The nation of India by itself has a greater population than the entire continent of Africa. It is a peninsula that protrudes out of the southern end of the Asian continent and is home to a culture that is rich and vast, all built around the river system of the Indus river. The Indus River Valley Civilization dates back to around (or even before) 5,000 BC and, along with Mesopotamia (centered around the Tigris and Euphrates rivers) and the Nile River Basin Civilizations, is one of the three major Civilizations that were established which brought about formal human settlement. Ancient India and the surrounding sub-continental areas (present day Pakistan, Nepal and Bangladesh) are arguably the most influential players in global health and scientific research and innovation. One of the grandest eras in Indian history was the Gupta dynasty which occurred from 320 AD to 550 AD. Under the leadership of King Chandragupta I (of special mention), India witnessed one of its greatest periods of peace, prosperity and innovation. During Chandragupta’s reign, India developed the modern-day numerical system (the invention of the numbers 1-9), including the decimal system and the number zero, which were developed by the India mathematician and astronomer Aryabhatta. Aryabhatta also developed the formula for finding the area of a triangle. Since a triangle represents the foundation shape of a polygon, this formula represented a major leap in the area of construction and engineering. India, despite popular knowledge, was also the birth place of the first theories suggesting the existing of the atom and the theory of relativity, many centuries before the birth of Albert Einstein and his relativity proposals. India is also the birth place of modern medicine and surgery, the latter of which was conducted in complicated fashion despite the absent of appropriate and effective anesthesia. Surgical procedures that were invented in India include Plastic surgery, Cataract removal and Dental surgery.

The West Indies

SaintVincent_Carib_Treaty_Negotiation_1773
The peace treatise being made between the Kalinago chiefs and the British military leaders on St Vincent, 1773

The islands of the West Indies represent one of the most overlooked and underappreciated areas on the globe. The European entrance and the various slave trades and indentured labor movements that occurred created a gateway into the solidifying of the American continents and the West Indian islands as major players in the global economic situation. The West Indies in particular brought to the world a mixture of ethnic groups, the likes of which was not seen by Egypt, Ethiopia, China, Israel, India or any other ancient civilization. Not only did it bring Chinese, Indians, Portuguese, Scottish men and women, West Africans, Scandinavians, Western Europeans and Amerindians together, but it brought the prospect of interracial breeding into reality, on a scale that was not seen before. As a result, new ethnic groups emerged, creating a more kaleidoscopic human being, the like of which is popularly seen the world over today. From the West Indian region came nations that influenced the world in various ways, from sports and recreation, to economic and political issues. Jamaica became the first country in the Western Hemisphere (and one of the first in the world) to receive electricity in the year 1892, 13 years before American scientist and inventor Thomas Edison invented the light bulb. In 1773 a peace treatise was signed between the Kalinago people and the British settlers on the island of St Vincent, temporarily bringing the “Carib War” to a hault. This was one of the first occurrences in which a treatise was signed between native people and European settlers for peace arrangements in the Caribbean region and in the modern world. Also, in 1823, the African American ex slave, William Henry Brown, wrote the play “the Drama of King Shotaway” which was based on the Carib wars and the exploits of Chief Joseph Chatoyer on the island of St Vincent. This drama was the first drama ever written by an African American and ex-slave.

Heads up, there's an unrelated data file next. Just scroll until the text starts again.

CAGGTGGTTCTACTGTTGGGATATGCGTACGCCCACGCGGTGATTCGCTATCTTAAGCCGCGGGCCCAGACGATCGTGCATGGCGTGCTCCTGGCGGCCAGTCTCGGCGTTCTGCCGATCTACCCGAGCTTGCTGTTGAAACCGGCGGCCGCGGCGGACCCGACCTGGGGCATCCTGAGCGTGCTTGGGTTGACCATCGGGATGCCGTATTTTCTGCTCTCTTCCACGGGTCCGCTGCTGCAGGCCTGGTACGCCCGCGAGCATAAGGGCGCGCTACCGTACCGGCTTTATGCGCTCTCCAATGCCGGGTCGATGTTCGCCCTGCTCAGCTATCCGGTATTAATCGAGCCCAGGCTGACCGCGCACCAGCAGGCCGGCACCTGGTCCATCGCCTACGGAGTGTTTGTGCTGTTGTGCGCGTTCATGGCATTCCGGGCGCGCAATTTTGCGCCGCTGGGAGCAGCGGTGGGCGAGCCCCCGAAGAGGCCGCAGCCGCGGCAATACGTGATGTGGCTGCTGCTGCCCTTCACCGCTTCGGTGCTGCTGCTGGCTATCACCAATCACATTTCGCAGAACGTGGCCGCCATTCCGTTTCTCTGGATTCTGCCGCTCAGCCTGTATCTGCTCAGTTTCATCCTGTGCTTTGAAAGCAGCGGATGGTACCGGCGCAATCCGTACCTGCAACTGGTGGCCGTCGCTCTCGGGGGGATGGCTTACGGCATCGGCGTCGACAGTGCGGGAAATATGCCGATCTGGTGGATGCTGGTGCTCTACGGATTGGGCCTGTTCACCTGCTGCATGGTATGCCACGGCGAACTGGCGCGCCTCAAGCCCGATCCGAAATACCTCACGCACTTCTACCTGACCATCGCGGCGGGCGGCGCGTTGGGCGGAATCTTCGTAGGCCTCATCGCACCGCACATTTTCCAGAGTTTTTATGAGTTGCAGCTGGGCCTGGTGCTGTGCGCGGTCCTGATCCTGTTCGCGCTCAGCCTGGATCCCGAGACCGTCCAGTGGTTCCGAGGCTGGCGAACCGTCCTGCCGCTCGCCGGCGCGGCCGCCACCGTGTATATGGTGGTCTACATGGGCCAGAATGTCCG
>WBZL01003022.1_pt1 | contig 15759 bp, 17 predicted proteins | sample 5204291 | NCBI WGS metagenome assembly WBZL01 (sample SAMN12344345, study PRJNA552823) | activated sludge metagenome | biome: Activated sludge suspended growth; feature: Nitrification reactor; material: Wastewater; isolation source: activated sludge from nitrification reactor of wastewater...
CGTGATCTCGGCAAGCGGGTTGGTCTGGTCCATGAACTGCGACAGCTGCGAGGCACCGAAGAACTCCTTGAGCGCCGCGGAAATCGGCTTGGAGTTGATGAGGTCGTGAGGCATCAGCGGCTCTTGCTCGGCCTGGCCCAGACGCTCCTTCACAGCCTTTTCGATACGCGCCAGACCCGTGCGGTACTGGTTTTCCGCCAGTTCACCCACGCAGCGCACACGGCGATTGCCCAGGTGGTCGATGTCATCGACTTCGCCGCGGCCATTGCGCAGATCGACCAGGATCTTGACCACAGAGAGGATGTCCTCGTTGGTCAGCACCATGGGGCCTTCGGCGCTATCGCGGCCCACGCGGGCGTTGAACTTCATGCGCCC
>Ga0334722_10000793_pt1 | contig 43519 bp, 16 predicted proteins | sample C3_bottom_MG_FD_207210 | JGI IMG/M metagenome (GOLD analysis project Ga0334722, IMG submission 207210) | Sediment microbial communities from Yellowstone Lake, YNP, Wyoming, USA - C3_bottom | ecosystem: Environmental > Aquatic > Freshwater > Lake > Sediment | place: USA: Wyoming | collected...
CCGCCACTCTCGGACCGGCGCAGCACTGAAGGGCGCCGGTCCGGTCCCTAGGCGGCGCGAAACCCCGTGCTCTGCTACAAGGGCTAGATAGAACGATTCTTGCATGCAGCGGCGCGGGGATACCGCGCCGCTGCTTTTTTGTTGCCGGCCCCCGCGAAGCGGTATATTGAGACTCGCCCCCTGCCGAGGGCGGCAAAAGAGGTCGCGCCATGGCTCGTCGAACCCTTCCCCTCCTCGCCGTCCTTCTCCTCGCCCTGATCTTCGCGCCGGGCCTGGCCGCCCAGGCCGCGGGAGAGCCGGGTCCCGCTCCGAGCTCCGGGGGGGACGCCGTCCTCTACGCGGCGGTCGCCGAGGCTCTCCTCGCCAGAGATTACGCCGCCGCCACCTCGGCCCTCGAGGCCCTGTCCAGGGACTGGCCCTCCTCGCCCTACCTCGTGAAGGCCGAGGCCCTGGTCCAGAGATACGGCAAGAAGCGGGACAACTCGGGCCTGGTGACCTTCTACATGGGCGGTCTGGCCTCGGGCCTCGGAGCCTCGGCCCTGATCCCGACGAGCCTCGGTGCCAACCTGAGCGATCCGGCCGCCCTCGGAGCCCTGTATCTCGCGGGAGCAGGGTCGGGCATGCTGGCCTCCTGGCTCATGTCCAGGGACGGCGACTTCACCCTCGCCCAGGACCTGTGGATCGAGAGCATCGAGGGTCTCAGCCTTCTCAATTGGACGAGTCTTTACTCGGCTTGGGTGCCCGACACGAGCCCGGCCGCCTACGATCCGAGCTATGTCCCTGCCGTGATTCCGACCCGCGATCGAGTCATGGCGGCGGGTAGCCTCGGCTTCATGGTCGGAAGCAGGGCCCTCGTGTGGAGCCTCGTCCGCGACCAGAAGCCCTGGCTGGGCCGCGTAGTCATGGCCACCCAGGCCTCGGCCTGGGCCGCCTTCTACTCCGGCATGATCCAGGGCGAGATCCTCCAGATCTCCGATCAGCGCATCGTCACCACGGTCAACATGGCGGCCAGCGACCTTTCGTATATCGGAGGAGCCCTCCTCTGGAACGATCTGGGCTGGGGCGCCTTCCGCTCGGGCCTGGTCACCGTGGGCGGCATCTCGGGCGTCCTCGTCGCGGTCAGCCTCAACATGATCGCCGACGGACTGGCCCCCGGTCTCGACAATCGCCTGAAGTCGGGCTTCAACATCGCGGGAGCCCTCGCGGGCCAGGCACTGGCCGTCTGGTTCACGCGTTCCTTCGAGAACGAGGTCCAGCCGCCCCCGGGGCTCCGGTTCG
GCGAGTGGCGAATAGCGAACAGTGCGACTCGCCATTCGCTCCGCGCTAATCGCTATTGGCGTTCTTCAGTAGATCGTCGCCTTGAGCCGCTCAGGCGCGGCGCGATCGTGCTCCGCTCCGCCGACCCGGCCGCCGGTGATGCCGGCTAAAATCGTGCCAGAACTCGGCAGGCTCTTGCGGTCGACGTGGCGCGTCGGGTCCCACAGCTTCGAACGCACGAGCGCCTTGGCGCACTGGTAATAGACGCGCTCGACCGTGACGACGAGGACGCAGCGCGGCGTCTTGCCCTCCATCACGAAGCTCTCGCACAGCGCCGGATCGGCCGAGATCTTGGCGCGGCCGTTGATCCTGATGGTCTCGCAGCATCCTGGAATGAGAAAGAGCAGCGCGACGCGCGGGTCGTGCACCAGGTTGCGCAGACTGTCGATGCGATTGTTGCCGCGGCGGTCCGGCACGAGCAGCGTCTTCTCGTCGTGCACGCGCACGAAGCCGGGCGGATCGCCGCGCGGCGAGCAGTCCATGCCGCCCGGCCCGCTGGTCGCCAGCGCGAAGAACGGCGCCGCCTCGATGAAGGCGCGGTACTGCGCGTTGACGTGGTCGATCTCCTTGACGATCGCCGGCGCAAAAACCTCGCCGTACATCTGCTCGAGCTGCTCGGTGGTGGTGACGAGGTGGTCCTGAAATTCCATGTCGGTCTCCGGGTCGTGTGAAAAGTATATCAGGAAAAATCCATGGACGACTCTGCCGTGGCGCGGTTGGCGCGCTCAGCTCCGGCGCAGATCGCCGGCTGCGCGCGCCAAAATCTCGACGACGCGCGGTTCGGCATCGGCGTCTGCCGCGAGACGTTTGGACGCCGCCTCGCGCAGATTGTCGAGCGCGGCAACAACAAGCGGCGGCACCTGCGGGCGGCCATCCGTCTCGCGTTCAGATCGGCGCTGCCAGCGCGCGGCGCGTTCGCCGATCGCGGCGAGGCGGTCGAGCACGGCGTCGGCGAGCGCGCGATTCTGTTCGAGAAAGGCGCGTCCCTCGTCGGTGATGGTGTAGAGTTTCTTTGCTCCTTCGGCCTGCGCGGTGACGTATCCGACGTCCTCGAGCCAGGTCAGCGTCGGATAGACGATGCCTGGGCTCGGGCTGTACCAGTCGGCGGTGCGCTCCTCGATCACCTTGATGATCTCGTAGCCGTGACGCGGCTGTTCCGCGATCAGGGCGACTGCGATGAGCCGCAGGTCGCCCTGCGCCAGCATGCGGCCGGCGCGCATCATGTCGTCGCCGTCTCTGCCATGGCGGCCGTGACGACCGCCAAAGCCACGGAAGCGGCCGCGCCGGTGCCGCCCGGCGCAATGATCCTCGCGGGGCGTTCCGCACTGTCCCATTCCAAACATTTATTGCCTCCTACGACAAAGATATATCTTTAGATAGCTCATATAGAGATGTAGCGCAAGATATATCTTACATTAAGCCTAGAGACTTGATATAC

Many places around the world have been the host of various events and happenings that have helped to shape history, some well known to us and others practically hidden. When looking at situations that occur today, whether triumphant or tragic, one cannot help but inquire as to the historical events that would have occurred one-by-one, in a certain chronological order, to bring about a certain result. History can teach and show us so much. It can show us that innovation is an ongoing phenomenon. It can teach us that situations that occur now have also occurred in the past. It can then present the oxymoron of those same “reoccurring situations” having a new twist to them. Terrorist attacks, Cyber crimes, Pollution, Political rifts and shifts, scientific and medical innovations, war, famine, etc; they are all occurring and all have occurred before. What can we learn from the past? How can we use the knowledge of the triumphs and tragedies that occurred to shape the future. Perhaps, we can open our eyes and ears and just let history teach us a little bit.